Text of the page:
*727The negotiations between Marvin T. Reed alias Gerald A. Morrison and the plaintiffs were had in the state of Texas and subject to the laws of that state.

A. O. Smith, one of the plaintiffs, among other thing's, testified substantially as follows: That he and C. T. Bustin are used car dealers doing business in the city of Austin, Texas; that on January 3, 1952, Marvin T. Reed came to their place of business for the purpose of purchasing an automobile; that on said date he picked out "the car in question and gave them a check on the Austin National Bank, Austin, Texas, in the sum of $1,821.80;. that Reed took the car out for demonstration purposes to try it out and if satisfactory he was to come back the next day and consummate the deal and apply for his title; that it is a usual procedure to let prospective buyers take out cars to try them out; that when Reed took out the car he said he was going to sell some electronic equipment which he had and would be back the next day; that the Austin National Bank informed plaintiffs that Reed had no account with them; and that Reed never came back with the car.

The trial court made the following findings of fact:

“3. That on or about January 3, 1952, a man using the name of Marvin T. Reed entered into negotiations with the plaintiffs to purchase a certain 1950 Pontiac Four-door Sedan, the motor number of said automobile being K8TH-9334.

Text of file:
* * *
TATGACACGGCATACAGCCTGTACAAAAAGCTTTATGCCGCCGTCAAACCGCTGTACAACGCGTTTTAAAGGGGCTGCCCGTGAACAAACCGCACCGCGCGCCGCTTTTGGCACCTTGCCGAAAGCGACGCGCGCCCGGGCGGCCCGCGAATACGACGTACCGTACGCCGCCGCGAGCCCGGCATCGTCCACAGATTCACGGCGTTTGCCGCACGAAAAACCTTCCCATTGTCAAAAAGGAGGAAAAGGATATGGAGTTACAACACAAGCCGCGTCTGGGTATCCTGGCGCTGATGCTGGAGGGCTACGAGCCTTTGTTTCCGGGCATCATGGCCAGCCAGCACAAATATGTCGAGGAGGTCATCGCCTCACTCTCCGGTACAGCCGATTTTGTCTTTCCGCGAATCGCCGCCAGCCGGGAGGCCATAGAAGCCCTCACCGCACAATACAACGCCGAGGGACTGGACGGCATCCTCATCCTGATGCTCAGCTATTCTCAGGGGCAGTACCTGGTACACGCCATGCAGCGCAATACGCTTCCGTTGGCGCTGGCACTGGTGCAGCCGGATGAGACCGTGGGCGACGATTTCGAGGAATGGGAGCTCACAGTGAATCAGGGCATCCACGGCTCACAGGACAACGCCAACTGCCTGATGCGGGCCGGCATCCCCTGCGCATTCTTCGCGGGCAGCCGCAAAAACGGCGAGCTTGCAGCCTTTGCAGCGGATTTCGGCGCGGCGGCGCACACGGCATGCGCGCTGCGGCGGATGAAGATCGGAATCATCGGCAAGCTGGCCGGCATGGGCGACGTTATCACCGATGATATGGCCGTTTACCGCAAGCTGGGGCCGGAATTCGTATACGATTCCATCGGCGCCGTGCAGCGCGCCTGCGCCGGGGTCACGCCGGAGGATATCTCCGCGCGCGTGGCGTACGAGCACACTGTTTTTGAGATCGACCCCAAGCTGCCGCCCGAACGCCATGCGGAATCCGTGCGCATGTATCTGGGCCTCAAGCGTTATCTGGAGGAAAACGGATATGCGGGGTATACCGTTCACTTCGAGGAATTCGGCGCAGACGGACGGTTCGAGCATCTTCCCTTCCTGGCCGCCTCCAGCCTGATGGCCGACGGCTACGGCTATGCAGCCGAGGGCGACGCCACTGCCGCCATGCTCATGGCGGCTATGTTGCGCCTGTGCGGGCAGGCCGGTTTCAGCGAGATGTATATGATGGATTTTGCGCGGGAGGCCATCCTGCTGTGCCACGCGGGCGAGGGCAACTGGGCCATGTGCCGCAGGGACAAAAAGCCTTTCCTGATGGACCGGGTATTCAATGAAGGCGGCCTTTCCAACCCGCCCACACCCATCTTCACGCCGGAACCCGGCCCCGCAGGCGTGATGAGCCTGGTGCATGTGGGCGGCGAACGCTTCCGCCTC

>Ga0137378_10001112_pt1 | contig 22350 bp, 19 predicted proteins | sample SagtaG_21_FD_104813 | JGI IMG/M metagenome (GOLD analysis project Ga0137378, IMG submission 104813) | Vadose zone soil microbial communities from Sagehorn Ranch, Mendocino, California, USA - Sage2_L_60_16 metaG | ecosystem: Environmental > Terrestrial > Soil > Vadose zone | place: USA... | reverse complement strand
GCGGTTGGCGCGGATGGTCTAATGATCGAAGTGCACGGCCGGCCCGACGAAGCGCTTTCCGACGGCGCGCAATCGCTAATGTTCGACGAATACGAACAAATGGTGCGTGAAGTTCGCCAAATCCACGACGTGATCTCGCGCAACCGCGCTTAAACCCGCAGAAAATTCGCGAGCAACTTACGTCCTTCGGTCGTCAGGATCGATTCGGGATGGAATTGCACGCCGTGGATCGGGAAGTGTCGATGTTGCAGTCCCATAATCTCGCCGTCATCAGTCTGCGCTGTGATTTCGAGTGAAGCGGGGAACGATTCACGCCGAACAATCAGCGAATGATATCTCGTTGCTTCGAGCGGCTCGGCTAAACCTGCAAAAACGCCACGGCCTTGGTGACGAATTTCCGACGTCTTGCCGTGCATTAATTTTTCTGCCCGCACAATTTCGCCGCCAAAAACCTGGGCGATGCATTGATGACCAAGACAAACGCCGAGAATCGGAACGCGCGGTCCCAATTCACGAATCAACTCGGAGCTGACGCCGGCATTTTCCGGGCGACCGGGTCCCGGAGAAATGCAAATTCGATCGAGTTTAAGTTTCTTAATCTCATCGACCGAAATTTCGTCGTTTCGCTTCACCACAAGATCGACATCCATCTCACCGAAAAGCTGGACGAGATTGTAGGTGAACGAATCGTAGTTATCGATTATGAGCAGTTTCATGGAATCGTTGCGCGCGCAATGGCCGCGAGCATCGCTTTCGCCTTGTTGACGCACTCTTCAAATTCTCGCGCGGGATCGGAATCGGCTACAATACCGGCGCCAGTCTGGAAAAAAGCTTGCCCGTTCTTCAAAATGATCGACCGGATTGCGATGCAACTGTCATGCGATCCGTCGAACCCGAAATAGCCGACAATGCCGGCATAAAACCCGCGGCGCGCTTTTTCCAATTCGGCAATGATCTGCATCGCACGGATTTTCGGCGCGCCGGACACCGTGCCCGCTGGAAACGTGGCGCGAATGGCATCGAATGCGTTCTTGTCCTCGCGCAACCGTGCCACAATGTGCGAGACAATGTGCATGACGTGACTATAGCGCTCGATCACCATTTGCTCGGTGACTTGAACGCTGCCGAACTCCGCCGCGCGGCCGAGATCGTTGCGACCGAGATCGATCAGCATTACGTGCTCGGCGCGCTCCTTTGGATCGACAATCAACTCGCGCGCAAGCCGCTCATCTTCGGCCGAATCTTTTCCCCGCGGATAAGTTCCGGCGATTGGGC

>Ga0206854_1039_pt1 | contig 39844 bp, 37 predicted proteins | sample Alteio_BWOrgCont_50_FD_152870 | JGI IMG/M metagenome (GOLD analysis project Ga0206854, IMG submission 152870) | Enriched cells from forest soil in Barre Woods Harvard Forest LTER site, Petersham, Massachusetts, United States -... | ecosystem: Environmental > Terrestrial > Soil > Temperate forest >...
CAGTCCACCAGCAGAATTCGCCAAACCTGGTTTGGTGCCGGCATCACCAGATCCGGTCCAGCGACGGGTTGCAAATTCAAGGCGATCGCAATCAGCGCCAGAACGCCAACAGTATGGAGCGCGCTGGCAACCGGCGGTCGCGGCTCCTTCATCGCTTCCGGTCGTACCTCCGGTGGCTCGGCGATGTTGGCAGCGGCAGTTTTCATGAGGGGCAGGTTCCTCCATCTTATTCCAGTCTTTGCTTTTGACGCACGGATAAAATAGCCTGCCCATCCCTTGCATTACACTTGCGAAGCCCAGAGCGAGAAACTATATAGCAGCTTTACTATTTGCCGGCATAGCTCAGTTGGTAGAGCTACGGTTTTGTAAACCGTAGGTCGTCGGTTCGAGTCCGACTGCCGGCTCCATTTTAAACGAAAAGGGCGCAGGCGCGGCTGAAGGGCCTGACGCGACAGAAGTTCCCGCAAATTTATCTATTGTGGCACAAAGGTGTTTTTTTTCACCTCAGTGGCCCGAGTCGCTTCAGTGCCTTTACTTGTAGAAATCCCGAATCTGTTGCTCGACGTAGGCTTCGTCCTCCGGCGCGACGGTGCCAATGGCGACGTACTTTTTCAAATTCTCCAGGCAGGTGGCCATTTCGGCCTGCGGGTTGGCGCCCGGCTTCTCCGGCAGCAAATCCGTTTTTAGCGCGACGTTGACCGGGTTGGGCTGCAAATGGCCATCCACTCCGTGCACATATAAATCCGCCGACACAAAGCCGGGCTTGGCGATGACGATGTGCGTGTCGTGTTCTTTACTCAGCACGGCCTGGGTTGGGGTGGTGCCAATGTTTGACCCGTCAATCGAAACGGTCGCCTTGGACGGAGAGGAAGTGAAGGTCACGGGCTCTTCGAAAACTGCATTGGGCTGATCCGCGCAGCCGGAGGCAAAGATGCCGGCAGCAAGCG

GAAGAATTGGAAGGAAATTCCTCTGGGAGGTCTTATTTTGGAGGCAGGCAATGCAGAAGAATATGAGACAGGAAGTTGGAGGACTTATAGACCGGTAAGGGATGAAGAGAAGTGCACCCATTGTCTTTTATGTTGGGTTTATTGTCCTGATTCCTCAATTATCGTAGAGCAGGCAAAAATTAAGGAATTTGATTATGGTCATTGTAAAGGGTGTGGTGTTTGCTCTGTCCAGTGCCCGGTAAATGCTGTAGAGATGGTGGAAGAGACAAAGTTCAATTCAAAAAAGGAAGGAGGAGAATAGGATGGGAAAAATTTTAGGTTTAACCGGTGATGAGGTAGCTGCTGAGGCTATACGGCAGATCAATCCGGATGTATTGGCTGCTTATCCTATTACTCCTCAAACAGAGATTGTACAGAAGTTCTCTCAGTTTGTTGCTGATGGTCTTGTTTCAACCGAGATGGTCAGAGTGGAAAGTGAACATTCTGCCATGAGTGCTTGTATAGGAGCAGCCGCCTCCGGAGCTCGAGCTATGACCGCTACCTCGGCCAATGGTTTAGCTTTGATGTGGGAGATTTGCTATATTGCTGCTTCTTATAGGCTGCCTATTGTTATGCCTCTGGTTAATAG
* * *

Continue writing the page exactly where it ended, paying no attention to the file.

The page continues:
“4. That as a result of the negotiations plaintiffs delivered custody of the automobile to said Marvin T. Reed; that at that time Marvin T. Reed gave to plaintiffs a check in the amount of $1,821.00 after banking hours; that while this check was never present for payment it was determined the following day that the check was worthless in that Reed had no account in the bank upon which it was drawn.
“5. That it was understood by the plaintiffs and Reed that the car was delivered to Reed for demonstration purposes and that he would return the following day to apply for the certificate of title and possibly to arrange to finance part of the purchase price of the car.
“6. That Reed did not return the next day and in fact never returned to the place of business of the plaintiffs.
“7. That plaintiffs did not deliver to Reed any certificate of title, bill of sale, or other document indicating that plaintiffs had parted with title to the automobile.
“8. That Reed did not apply for a certificate of title in the State of Texas. . ...
*728“9. That the wrongdoer, Reed, did not intend to purchase trie car from the plaintiffs and intended at all times to perpetrate a fraud upon them.”

Defendants seriously urge that the transaction between plaintiffs and Marvin T. Reed alias Gerald A. Morrison constituted a valid sale. With this contention we cannot agree.

There being no intention on the part of the purchaser (Marvin T. Reed alias Gerald A. Morrison) to pay for the automobile, the minds of the seller and the purchaser did not meet on the transaction, and the title to the car remained in the plaintiffs.

Article 1413, Vernon’s Penal Code: The “Taking” Must Be Wrongful. Provides: